Homebase gets its house back in order and stems losses under new owners after disastrous Bunnings takeover threatened the DIY chain’s future
- Homebase has reduced its losses by £140m under fresh ownership
- The chain closed branches and cut jobs at its HQ to reduce costs by £100m
- New management is trying to restore the DIY chain to health
- A disastrous takeover by Bunnings in 2016 left the chain in deep water
What a difference ten months makes. Homebase, which was haemorrhaging money a year ago, looks as though it is on the road to recovery under new ownership.
Private equity firm Hilco snapped up the troubled DIY retailer for £1 last year after a misguided and short-lived takeover by Australian DIY giant Bunnings left it with bruising losses and on the brink of collapse.
Since then, fresh management has overseen an urgent restructuring aimed at restoring the once-loved chain to profitability.
Fresh start: Under new ownership, Homebase has stemmed its losses and radically reduced its cost base
Today, in the first formal update, Homebase said it has delivered a ‘much stronger performance’, with losses narrowing from £172million to £33million in the second half of 2018.
It stemmed the decay partly by implementing ‘difficult but necessary’ cost cutting measures.
Job cuts at head office, 47 stores closures and slashed rents on 70 other stores has helped take £100million of costs out of the company.
The retailer has also secured a £95million loan to help boost its financial position and get it back on track.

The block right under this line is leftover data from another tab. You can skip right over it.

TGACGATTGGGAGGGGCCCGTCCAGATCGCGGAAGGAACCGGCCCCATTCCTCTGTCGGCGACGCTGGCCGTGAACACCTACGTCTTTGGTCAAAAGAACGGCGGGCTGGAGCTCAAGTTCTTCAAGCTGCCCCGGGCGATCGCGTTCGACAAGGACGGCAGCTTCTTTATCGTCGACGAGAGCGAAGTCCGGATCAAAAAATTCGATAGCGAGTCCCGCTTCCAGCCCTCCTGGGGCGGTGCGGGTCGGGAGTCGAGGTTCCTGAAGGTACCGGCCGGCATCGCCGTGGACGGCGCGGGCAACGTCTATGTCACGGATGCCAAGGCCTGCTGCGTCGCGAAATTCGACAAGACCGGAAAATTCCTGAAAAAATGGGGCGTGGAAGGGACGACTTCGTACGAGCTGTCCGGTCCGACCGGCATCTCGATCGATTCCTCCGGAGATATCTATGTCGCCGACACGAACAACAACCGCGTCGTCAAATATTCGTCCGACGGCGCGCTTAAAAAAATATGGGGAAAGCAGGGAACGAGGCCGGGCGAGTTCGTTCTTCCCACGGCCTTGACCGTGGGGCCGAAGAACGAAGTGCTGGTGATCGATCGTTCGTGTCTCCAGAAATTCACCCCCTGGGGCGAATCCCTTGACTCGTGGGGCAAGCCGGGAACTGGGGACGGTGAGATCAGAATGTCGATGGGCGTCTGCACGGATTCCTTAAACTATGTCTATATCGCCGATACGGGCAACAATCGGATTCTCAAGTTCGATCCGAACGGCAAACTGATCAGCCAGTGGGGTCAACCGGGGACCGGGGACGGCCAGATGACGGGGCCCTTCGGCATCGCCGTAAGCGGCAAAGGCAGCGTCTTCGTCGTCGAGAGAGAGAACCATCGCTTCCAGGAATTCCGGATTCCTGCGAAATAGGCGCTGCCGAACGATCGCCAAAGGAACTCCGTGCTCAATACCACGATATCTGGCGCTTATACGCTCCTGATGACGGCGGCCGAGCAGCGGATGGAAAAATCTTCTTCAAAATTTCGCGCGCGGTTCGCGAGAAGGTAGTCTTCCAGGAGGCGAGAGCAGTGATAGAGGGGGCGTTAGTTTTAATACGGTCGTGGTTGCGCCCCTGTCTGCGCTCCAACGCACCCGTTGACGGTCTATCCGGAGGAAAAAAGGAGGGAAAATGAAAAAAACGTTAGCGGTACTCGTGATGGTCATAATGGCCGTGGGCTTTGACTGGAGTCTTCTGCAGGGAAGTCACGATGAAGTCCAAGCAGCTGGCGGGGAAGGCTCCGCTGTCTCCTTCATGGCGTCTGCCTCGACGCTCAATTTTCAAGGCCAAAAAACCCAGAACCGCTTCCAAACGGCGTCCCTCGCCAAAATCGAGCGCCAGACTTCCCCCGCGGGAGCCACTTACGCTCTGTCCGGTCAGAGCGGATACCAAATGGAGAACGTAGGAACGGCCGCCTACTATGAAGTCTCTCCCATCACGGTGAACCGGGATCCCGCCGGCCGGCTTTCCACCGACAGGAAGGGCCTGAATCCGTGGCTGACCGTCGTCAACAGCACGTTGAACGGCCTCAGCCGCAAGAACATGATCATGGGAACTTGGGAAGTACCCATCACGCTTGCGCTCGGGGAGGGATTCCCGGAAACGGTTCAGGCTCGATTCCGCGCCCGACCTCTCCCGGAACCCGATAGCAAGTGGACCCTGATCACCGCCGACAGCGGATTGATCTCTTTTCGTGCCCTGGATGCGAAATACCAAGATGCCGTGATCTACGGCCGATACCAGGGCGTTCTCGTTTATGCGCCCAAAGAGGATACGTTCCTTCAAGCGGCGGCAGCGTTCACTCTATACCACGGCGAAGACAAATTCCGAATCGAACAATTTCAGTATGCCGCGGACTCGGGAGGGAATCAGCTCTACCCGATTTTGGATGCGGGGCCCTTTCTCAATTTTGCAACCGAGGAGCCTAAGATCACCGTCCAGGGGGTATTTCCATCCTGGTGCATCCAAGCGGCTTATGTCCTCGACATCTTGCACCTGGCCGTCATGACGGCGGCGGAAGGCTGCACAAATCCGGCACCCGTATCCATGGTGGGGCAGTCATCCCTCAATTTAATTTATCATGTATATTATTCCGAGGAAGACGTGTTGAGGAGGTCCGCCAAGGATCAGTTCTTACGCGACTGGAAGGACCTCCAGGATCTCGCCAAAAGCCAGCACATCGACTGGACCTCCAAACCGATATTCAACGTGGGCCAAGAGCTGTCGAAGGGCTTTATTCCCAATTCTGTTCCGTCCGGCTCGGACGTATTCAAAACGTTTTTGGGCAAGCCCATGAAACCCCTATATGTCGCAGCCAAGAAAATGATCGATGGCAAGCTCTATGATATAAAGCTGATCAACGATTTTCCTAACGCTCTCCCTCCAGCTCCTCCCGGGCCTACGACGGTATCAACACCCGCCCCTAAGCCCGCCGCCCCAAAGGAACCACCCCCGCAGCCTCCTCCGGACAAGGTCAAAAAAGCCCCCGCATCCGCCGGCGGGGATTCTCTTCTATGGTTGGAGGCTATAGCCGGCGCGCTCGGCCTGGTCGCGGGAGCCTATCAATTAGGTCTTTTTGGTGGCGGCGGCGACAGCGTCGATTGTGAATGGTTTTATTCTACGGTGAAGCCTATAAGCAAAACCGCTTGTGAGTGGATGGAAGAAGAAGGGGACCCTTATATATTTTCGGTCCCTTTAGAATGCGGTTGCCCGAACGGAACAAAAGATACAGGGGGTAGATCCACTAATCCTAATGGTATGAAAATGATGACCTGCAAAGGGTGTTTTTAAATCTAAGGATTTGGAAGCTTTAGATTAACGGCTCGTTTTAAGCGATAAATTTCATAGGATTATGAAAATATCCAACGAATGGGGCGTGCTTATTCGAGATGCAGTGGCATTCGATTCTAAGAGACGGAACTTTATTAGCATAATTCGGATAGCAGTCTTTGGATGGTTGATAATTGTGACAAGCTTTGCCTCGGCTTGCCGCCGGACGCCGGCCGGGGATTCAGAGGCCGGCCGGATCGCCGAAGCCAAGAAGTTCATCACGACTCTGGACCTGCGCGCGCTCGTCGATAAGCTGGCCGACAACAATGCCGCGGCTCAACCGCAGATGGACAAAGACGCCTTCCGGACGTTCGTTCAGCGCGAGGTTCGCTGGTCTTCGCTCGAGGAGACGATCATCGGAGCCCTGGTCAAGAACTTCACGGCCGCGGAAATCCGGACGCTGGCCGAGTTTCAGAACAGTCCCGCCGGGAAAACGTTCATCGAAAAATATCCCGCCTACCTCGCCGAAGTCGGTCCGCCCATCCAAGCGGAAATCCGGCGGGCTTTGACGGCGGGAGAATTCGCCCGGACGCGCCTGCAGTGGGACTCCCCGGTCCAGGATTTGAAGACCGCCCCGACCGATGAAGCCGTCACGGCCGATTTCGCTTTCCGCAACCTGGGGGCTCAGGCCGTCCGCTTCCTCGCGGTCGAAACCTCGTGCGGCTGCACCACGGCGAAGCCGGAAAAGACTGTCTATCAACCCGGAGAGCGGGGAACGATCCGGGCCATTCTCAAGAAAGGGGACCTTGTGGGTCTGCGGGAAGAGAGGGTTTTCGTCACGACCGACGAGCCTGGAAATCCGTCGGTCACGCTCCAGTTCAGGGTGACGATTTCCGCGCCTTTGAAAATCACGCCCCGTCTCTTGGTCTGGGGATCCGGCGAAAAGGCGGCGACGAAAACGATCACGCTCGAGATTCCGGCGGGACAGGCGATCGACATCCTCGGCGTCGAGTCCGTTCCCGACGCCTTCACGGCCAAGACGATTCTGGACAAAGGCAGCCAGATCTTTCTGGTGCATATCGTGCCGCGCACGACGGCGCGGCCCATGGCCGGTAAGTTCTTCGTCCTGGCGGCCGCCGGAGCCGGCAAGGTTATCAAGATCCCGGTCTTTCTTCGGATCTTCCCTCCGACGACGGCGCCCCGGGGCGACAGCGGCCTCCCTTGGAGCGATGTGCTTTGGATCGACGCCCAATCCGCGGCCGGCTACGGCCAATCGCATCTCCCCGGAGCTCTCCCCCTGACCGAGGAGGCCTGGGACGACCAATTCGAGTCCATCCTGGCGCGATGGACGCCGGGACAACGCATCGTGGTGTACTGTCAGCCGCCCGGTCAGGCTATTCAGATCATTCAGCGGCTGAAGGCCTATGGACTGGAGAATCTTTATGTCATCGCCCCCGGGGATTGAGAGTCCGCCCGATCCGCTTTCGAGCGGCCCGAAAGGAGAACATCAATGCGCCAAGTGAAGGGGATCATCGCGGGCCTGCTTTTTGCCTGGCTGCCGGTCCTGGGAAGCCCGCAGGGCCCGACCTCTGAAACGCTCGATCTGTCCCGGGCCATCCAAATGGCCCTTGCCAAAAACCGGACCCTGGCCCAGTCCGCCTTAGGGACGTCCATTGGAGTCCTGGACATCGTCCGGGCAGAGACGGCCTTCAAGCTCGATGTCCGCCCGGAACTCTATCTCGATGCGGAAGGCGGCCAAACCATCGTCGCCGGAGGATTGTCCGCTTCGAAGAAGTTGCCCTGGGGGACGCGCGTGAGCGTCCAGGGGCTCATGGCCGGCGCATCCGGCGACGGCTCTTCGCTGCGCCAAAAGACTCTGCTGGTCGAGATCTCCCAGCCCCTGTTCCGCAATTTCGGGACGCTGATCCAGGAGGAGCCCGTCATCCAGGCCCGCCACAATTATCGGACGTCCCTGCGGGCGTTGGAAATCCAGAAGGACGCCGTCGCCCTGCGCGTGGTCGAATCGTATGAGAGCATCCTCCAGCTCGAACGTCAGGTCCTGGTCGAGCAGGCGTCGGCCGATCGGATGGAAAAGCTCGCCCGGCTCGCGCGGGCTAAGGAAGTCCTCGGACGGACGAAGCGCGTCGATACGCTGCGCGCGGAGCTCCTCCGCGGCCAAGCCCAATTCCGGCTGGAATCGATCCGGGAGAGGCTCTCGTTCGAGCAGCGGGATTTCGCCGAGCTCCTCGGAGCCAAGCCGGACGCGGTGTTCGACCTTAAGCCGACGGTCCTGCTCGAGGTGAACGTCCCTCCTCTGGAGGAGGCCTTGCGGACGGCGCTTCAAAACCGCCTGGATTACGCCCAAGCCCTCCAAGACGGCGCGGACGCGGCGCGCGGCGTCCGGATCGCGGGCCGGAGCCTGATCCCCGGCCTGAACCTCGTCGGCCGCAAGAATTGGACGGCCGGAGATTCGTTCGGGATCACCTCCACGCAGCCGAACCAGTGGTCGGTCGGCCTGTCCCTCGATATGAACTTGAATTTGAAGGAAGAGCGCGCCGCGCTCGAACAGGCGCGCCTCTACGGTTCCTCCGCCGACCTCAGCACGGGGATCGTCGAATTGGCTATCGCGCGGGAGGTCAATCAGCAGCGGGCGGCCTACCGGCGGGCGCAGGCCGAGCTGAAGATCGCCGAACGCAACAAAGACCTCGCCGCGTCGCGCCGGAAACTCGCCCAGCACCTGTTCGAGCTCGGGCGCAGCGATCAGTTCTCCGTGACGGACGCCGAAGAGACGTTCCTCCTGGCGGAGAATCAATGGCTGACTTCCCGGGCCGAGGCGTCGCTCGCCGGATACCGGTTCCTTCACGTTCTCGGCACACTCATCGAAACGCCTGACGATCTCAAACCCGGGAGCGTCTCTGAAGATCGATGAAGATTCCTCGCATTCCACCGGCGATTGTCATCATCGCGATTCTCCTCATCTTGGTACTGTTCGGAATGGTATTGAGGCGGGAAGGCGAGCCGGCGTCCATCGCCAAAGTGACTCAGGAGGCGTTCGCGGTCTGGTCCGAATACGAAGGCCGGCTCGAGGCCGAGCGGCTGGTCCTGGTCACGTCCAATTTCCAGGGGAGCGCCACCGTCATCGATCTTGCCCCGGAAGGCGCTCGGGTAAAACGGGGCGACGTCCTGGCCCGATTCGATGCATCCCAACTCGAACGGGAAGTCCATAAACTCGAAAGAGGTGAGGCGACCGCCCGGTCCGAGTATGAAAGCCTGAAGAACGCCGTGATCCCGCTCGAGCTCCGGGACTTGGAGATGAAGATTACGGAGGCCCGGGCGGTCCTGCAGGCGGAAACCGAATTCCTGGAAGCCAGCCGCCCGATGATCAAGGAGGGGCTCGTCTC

Homebase generated sales of £498million during the half-year, down 3.5 per cent as it closed around a quarter of its stores.
Homebase boss Damian McGloughlin wants to restore the DIY chain to health
As part of an ongoing turnaround plan, chief executive Damian McGloughlin is endeavouring to ‘bring back the ranges Homebase was famous for’, such as kitchens, soft furnishings and more decorative items, which were culled during Bunnings’ custodianship.
Homebase has also reintroduced in-store concessions, forming new partnerships with Tapi, Silentnight and Ponden Home.
McGloughlin said: ‘After the change in ownership last year, we put a clear plan in place to restructure the business, with a focus on cost management, better shop keeping and bringing back the things our team and customers love most about Homebase.
‘The benefits of the changes we have made are starting to come through.’
He added that, while the company is only 10-months into a three-year turnaround, he is ‘very optimistic about the future’.
In an interview with This is Money earlier this year, McGloughlin said he had the audacious goal of putting Homebase back in the black by the end of 2019.
The DIY boss reaffirmed that commitment today, claiming that if the three-month peak season all goes to plan, the retailer will ‘at least’ break even this year.
‘Homebase has shown a glimmer of hope that it might actually be able to recover from the disaster of the Wesfarmers acquisition,’ said GlobalData analyst Amy Higginbotham.
‘But the road to recovery is long,’ she added.
‘Homebase will have to work hard to rebuild its loyal customer base and recover its reputation as a specialist for home improvement which targets a female as well as male demographic, after Wesfarmers turned stores into hard DIY big boxes.’